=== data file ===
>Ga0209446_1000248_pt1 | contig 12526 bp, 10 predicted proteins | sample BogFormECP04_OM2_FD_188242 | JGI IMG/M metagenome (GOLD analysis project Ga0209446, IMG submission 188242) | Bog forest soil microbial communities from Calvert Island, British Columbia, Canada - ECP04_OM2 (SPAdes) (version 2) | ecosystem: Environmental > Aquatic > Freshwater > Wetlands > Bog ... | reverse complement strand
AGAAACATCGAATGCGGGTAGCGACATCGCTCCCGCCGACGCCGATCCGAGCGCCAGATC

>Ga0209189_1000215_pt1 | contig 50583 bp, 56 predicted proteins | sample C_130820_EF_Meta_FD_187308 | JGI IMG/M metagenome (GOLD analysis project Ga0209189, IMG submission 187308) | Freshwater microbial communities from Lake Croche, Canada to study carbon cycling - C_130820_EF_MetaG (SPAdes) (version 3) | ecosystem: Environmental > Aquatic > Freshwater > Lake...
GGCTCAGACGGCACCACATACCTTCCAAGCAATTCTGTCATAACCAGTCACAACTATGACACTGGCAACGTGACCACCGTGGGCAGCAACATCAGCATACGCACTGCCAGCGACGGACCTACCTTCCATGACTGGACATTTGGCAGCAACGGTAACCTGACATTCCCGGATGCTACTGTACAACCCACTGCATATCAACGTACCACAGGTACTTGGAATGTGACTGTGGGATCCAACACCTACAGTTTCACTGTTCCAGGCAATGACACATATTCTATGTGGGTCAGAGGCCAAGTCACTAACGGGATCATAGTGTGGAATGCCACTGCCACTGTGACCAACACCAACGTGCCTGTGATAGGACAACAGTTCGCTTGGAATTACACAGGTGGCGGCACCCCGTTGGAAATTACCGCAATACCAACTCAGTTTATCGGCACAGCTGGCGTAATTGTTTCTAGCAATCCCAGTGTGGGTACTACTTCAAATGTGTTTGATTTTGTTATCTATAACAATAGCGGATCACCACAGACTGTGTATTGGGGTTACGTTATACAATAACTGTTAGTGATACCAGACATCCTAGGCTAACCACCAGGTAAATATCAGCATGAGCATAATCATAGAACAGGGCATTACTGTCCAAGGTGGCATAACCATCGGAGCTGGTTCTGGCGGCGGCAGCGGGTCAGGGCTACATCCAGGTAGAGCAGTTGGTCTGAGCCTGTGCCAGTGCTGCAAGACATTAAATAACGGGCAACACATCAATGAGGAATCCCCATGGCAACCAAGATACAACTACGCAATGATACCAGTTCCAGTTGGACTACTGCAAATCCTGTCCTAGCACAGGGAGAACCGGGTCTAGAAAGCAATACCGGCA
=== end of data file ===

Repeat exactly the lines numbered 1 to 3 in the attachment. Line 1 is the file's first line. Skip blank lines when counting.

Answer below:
>Ga0209446_1000248_pt1 | contig 12526 bp, 10 predicted proteins | sample BogFormECP04_OM2_FD_188242 | JGI IMG/M metagenome (GOLD analysis project Ga0209446, IMG submission 188242) | Bog forest soil microbial communities from Calvert Island, British Columbia, Canada - ECP04_OM2 (SPAdes) (version 2) | ecosystem: Environmental > Aquatic > Freshwater > Wetlands > Bog ... | reverse complement strand
AGAAACATCGAATGCGGGTAGCGACATCGCTCCCGCCGACGCCGATCCGAGCGCCAGATC

>Ga0209189_1000215_pt1 | contig 50583 bp, 56 predicted proteins | sample C_130820_EF_Meta_FD_187308 | JGI IMG/M metagenome (GOLD analysis project Ga0209189, IMG submission 187308) | Freshwater microbial communities from Lake Croche, Canada to study carbon cycling - C_130820_EF_MetaG (SPAdes) (version 3) | ecosystem: Environmental > Aquatic > Freshwater > Lake...